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John Guare’s "Six Degrees of Separation" at the Ethel Barrymore Theatre
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John Guare’s "Six Degrees of Separation" at the Ethel Barrymore Theatre

- Backstage with the Playwrights


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Stuart Thompson, Louise L. Gund
et al.
Present:

Allison Janney
John Benjamin Hickey
Corey Hawkins
in
John Guare’s
Six Degrees of Separation
(Production Website)

Directed by Trip Cullman

At the
Ethel Barrymore Theatre
243 West 47th Street
212.239.6200

With:
Jim Bracchitta, Tony Carlin, Michael Countryman
James Cusati-Moyer, Ned Eisenberg, Lisa Emery
Keenan Jolliff, Peter Mark Kendall, Cody Kostro
Sarah Mezzanotte, Colby Minifie, Paul O’Brien
Chris Perfetti, Ned Riseley, Michael Siberry

Scenic Design: Mark Wendland
Costume Design: Clint Ramos
Lighting Design: Ben Stanton
Sound Design: Darron L. West
Projection Design: Lucy Mackinnon
Wig Designer: Charles G. LaPointe
Casting: Daniel Swee, CSA
Advertising: Spotco
General Management: Thompson Turner Productions
Toni Marie Davis
Company Manager: Edward Nelson
Production Stage Manager: Jill Cordle
Production Management: Aurora Productions
Press Representative: Boneau/Bryan-Brown

Dr. Roberta E. Zlokower
May 2, 2017


John Guare’s 1990 Six Degrees of Separation, now enjoying a smash revival at the Ethel Barrymore Theatre, directed by Trip Cullman, leaves the audience with much to discuss and contemplate. We’re drawn in immediately, and thanks to no intermission, we live with 18 characters, and with three intimately, throughout the visit. The stunning, upscale set, an Upper East Side, Fifth Avenue apartment living room, is adorned with a Kandinsky painting, with two sides that shift with the emotional tone of the owners. Ouisa (Allison Janney) and Flan Kittredge (John Benjamin Hickey) are the owners, as Flan is a black-market art dealer, who buys and sells high end art privately and discreetly at huge profit. The play opens just after this couple has been robbed, they think, as objects are thrown about and memories are vivid from a difficult previous night. Just as Flan was about to seal a deal at home, with a wealthy South African friend, Geoffrey (Michael Siberry), for a two million-dollar investment in a Cezanne, the doorman had brought a bleeding, young African American man to the apartment. The man, Paul (Corey Hawkins), claimed he was mugged in Central Park and remembered that his Harvard friends had parents at this address. Further, Paul claimed that Sidney Poitier, his father, would arrive at a luxury hotel soon, as he would be in New York, working on a film of “Cats”. Paul had been invited to stay, his wounds having been properly cared for. But, later that night Paul was caught with an aggressive hustler (James Cusati-Moyer) in bed, and all havoc broke loose. Ouisa and Flan’s steely calm had been battered.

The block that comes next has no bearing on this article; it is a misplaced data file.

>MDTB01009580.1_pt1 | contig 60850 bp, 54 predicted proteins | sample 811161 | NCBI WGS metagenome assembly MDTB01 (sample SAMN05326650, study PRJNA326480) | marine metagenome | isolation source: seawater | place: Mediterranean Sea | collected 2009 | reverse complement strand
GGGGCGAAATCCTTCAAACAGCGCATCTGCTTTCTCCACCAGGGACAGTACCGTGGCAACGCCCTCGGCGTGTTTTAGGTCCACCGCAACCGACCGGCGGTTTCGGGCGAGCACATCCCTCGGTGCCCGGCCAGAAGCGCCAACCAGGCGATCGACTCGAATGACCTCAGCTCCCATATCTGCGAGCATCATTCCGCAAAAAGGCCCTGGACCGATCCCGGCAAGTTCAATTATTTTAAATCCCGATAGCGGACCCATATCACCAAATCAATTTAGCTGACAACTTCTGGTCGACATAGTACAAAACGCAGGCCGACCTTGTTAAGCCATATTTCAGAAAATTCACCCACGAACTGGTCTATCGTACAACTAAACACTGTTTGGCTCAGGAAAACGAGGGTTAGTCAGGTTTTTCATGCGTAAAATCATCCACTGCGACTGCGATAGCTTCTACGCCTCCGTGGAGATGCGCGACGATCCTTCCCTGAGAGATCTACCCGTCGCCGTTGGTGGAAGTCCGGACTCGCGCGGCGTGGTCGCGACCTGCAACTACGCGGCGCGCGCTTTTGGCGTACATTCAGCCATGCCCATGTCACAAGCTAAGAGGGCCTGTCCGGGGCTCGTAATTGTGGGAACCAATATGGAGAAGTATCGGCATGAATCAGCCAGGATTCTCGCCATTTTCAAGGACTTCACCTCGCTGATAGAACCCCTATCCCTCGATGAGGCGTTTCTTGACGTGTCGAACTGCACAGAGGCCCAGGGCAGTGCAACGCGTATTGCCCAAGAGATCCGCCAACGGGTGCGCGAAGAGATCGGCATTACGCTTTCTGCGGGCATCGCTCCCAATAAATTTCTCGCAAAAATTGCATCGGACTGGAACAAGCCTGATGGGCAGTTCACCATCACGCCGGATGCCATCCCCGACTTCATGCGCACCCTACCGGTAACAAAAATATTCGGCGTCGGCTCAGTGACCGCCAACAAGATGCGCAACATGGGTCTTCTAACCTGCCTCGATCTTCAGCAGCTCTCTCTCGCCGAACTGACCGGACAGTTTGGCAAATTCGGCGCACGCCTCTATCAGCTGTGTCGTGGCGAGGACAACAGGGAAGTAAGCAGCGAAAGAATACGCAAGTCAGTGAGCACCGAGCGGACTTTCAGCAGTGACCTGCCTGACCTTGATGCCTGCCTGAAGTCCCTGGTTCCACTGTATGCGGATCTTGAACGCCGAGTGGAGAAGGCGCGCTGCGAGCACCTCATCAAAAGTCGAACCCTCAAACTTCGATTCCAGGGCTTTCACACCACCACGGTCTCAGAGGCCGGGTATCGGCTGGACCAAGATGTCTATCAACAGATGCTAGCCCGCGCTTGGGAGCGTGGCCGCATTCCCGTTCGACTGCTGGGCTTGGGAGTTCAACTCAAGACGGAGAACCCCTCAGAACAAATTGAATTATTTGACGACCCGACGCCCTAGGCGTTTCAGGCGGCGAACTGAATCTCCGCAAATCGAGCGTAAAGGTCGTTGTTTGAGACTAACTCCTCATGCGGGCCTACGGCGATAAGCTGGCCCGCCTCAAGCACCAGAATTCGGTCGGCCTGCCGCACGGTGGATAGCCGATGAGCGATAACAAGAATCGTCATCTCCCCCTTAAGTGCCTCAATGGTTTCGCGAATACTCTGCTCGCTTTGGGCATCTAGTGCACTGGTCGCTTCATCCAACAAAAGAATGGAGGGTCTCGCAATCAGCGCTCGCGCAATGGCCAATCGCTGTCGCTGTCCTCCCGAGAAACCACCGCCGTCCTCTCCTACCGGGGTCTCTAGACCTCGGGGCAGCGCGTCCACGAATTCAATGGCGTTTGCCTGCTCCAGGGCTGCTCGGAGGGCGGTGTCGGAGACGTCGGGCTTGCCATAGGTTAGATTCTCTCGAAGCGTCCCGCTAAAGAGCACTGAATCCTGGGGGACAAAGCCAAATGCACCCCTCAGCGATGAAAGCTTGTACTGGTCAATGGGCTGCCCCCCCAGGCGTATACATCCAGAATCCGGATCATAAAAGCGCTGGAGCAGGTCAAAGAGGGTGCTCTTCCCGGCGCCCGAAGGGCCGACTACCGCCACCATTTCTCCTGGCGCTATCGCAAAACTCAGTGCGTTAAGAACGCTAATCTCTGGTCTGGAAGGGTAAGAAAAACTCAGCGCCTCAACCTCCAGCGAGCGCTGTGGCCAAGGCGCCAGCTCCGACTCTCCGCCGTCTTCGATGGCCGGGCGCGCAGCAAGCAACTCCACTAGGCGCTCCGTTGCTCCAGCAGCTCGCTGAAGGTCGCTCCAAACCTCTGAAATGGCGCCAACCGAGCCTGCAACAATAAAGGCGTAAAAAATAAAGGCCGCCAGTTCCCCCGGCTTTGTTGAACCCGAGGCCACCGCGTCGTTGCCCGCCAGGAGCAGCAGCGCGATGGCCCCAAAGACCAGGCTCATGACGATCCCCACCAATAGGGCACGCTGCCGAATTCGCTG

As we learn more about Paul, we respect his wiliness and sense of survival, but his manipulation of strangers to enter their lives and seduce them into inviting him home, to lend him large sums, and to share rolodexes and stories of college students from wealthy homes becomes horrifying. Humor, tragedy, belongingness, comfort, distress, and more, all unfold in brisk, tightly directed scenes and snippets of scenes. Another couple and a doctor are also duped by “the son of Poitier”, a detective (Paul O’Brien) is hired, and a third couple in the park are cruelly targeted for cash. In the midst of chaos, Ivy League college students scream their way home, bounce off furniture and the floor, become infuriated that their room was used by a stranger, insult their parents, and carry on in over-the-top, wild, witty, cacophonous scenes. In fact, after the curtain, audience members were heard, wondering when this play became a comedy. But there was pathos all around, as well, and the Central Park couple that Paul scammed for their savings were literally destroyed. Paul’s fate will be untold here, but he lived a life on the edge, with emotional and monetary neediness, searching for targets to feed his emptiness. In the process, he closed the gaps of six degrees of separation, the theory that each individual on the planet is separated by only six other people, in some known or unknown way.

Fine performances were seen all around, especially from Ms. Janney, Mr. Hawkins, Mr. Hickey, and Mr. Siberry. Ms. Janney offered a nuanced, layered rendering of Ouisa’s spirited, but conflicted generosity. Mr. Hawkins was impressive as the spinner of tall tales whom people long to believe and befriend. Mr. Hickey was the centered, obsessive art gambler, posing as a happy, gentrified, middle-aged parent. Mr. Siberry was the sophisticated, gracious, introspective guest. The remaining cast was a list of pros, like Tony Carlin as the doorman, and Michael Countryman and Ned Eisenberg as Larkin and Dr. Fine, two of the conned men, and Lisa Emery as Larkin’s wife, Kitty. Rick and Elizabeth, the couple in the Park, were Peter Mark Kendall and Sarah Mezzanotte, both persuasive. Trip Cullman added energy and zest to this mesmerizing revival. Mark Wendland’s 1990, Fifth Avenue living room in red and black lacquer was stunning, and Ms. Janney was stunning, as well, in Clint Ramos’ fine costume designs. I would like to see a scaled down revival of this play with just the Kittredges and Paul. It would be intense and implosive.









For more information, contact Dr. Roberta E. Zlokower at zlokower@bestweb.net